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The Actuary The magazine of the Institute & Faculty of Actuaries

In the hot seat: Nick Dumbreck

How did you end up where you are today?
I studied maths at Cambridge, which I found
quite difficult until the final year, when I was
able to specialise in probability and statistics.
I joined the UK operation of Imperial Life of
Canada in 1976, and stayed there for nearly
ten years, ending up as appointed actuary.
When Imperial Life acquired another company,
relocated to Gloucestershire, and
created a slimmed-down senior management
team which excluded the appointed actuary, I decided
it was time to move on. I joined R Watson & Sons
(now Watson Wyatt) and became head of the insurance
and financial services practice in 1995.
What was the toughest challenge of your career?
It is probably still to come. As far as my career to date is
concerned, I think it relates to the work I have done in
the Caribbean, where some companies have taken large
mismatching risks. Formulating appropriate advice in
these circumstances is straightforward, but gaining
acceptance for it can be much harder. The lack of consistent
local professional standards has not helped.
What is a key strength and weakness?
My job involves a lot of competing demands on my
time, and I think I am reasonably good at remaining
calm under pressure except when driving! As for
weaknesses, there are plenty: I am not very good at
showing appreciation, for example, and have a tendency
to lose concentration in long meetings.
What good book have you read recently?
I tend only to read books when I am on holiday, but I
have been working my way through Patrick O’Brian’s
series of novels about two officers in Nelson’s navy
which I would happily recommend to anyone. I am
also reading Peter Ackroyd’s London the Biography,
but regard finishing it as a long-term project.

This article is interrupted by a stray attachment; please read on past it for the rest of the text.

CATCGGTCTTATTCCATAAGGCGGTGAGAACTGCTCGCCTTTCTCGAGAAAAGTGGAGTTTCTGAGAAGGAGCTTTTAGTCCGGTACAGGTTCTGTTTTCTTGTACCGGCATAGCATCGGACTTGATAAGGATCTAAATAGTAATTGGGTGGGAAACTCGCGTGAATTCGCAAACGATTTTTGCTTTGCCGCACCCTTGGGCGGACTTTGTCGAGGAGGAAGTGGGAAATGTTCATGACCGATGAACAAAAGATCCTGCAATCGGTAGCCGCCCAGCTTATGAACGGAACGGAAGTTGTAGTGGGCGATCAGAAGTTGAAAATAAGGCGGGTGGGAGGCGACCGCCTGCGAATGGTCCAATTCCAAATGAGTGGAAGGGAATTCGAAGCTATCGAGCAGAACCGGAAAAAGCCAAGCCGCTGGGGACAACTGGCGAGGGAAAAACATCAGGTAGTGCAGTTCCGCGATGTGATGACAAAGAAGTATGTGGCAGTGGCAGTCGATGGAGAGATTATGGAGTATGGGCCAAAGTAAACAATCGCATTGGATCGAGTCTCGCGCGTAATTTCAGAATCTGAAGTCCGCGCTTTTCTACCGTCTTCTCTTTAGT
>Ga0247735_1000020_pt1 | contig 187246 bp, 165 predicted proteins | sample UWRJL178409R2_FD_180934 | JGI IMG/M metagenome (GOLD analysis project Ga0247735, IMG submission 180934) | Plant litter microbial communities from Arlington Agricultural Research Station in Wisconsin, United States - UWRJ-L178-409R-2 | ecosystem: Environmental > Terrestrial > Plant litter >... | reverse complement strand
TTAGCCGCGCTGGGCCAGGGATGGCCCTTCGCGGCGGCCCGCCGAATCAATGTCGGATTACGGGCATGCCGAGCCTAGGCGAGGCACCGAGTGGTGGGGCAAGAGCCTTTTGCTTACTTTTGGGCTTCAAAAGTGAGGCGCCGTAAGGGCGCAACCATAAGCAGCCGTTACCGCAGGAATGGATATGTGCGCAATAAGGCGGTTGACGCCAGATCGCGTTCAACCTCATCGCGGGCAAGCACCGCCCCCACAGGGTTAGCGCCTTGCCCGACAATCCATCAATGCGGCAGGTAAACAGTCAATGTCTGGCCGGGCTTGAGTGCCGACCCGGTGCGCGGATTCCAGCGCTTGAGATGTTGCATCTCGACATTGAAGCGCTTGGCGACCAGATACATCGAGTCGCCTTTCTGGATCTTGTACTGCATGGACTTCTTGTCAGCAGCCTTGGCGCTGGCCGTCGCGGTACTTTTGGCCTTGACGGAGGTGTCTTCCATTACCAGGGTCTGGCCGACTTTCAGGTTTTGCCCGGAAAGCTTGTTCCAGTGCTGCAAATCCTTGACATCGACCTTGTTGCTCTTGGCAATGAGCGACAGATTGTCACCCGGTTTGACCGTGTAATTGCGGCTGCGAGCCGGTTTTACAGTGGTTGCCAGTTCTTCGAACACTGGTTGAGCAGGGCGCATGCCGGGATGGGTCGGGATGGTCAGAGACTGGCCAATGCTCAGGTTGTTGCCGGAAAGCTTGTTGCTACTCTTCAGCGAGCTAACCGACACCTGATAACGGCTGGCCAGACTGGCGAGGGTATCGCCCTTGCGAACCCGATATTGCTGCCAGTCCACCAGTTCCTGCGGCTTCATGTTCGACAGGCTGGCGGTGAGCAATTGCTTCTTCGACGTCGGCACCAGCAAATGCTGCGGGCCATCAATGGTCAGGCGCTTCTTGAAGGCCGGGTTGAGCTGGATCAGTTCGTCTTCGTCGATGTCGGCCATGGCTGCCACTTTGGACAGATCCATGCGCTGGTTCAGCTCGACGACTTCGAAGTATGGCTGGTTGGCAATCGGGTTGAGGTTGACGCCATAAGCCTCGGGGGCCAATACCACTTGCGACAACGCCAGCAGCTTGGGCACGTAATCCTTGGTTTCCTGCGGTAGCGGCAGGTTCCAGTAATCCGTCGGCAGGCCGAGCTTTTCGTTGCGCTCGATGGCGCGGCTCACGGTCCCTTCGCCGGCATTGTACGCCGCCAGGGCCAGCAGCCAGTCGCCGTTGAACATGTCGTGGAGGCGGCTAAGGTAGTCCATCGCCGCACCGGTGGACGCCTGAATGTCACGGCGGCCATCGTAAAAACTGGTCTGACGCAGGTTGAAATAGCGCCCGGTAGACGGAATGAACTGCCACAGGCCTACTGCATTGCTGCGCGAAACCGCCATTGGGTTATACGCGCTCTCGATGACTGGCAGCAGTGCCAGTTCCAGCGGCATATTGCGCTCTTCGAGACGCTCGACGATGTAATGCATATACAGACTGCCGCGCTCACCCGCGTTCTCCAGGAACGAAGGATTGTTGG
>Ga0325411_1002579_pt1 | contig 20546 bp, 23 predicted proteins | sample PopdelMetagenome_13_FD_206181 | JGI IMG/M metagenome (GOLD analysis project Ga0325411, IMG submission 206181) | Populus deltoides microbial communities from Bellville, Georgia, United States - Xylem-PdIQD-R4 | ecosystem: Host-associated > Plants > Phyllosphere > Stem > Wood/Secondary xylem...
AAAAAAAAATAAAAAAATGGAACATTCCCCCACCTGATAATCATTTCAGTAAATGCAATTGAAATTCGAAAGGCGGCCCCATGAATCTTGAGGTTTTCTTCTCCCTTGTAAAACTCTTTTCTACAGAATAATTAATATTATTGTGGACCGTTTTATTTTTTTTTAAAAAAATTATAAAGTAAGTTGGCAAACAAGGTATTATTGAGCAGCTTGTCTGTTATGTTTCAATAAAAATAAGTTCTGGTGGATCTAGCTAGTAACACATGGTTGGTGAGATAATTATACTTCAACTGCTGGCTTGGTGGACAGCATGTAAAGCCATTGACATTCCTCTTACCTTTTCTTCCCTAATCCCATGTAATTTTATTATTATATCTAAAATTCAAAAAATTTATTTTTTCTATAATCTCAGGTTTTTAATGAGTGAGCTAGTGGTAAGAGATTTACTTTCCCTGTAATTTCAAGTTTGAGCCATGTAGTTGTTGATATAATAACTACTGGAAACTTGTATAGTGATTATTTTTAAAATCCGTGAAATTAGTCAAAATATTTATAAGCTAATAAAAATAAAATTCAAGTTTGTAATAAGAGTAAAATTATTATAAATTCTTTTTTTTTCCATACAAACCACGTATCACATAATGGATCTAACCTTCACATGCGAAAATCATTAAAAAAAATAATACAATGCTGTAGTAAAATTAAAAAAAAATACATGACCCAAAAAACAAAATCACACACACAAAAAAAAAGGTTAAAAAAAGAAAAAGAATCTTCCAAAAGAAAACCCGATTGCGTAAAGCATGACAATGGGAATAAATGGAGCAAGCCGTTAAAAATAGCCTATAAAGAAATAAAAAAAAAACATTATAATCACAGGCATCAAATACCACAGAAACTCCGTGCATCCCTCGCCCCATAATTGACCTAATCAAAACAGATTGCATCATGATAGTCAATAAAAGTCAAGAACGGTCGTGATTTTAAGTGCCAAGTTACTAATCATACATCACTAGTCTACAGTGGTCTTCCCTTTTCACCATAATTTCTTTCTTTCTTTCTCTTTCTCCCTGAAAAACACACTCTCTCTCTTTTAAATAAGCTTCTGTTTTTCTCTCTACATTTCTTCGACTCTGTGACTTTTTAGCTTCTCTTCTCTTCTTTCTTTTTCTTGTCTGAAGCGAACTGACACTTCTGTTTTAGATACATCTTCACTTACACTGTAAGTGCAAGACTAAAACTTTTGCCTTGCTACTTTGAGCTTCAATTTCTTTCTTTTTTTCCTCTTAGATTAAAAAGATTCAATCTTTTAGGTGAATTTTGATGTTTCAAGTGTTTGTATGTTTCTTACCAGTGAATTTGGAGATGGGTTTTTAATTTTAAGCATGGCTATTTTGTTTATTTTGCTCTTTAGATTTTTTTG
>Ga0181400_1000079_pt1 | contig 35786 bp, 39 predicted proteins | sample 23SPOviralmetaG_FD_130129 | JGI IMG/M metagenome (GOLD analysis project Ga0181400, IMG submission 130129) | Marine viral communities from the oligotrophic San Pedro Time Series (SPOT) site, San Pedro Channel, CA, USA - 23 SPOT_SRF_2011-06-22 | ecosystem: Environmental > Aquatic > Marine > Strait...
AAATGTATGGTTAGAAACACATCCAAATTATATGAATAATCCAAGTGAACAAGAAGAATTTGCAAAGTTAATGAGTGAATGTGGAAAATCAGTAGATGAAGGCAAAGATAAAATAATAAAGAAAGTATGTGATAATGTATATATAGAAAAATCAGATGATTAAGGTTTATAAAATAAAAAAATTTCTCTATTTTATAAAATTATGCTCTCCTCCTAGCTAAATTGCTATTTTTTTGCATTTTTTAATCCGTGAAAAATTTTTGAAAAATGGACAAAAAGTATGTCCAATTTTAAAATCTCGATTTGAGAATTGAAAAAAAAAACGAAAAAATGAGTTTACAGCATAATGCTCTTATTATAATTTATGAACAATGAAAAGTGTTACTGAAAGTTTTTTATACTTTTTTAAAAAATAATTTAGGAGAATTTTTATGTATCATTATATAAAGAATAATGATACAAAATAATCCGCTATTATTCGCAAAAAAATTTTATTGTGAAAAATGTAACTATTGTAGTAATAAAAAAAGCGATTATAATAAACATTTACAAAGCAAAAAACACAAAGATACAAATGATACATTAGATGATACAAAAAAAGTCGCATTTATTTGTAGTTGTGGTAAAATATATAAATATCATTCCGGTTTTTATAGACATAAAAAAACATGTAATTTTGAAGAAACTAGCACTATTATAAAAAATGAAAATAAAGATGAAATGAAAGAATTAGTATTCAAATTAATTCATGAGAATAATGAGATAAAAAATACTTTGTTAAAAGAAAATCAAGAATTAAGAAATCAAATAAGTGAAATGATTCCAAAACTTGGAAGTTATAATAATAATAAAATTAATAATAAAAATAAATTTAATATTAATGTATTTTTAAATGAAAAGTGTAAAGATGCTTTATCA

What famous person do you most admire?
I am wary of admiring people I don’t know personally,
because they often turn out to be less admirable than
first appearances suggest. Since I don’t know many
famous people, that narrows the field considerably. Of
the well-known people I have worked with, James
Crosby has impressed me the most particularly for
his energy and the quality of his strategic analysis.
How do you contribute to the profession and its
development? How would you like to see others
I am in my second term on the Institute Council and
my main role is in education, where I am deputy chairman
of the ECPD Board and chairman of the implementation
committee for the new education strategy.
I think there is scope to involve more actuaries in the
work of the profession, particularly as members of
research working parties. I am sure there are plenty of
people out there just waiting to be asked, but we tend
to pick those with previous experience.
What will be the most significant issues facing the
actuarial profession in the next five years?
One is how to attract our fair share of the most able
numerate graduates. I firmly believe that the actuarial
profession will continue to prosper for as long as it succeeds
in the war for talent. Another is how to broaden
the scope of the profession while retaining the distinctiveness
of what we do.
What is the one lesson you would pass on to young
members of the profession?
Put more into the profession and you will get more out
of it.
What is the key issue facing the insurance industry in
your view from your consulting perspective?
How to distribute its products in a cost-effective way,
particularly to lower income groups.
What was your dream career when you were younger?
I don’t remember having one when I was very young
I always assumed I would end up working in an
office. However, I have been interested in wine since
making my own as a teenager, and would love to have
been a wine expert.
What is the most frequently asked question of you
and what is your answer?
At work, I spend most of my time on mergers and
acquisitions and it’s ‘Do you have a conflict in relation
to XYZ transaction?’ The answer depends on the circumstances.
At home, it’s ‘Are you going to be in early
this evening?’ (early meaning before about 8.30). The
answer is not always reliable!
Where in the world would you most like to go to and
Of the places I’ve already visited, probably South
Africa. I went there eight times in 1998 when I was
independent actuary for the Sanlam demutualisation
and thoroughly enjoyed it, but saw very little of the
country. I would like to go back for a holiday. There are
also many countries I have never been to, including
Australia, New Zealand, and India, which I hope to
visit one day.
How do you spend your free time?
I like opera, antiques, crosswords, and watching cricket.
I also do a certain amount of DIY, but less than I used to.
I also like to spend time with the family at Southwold on
the Suffolk coast, where we have a cottage.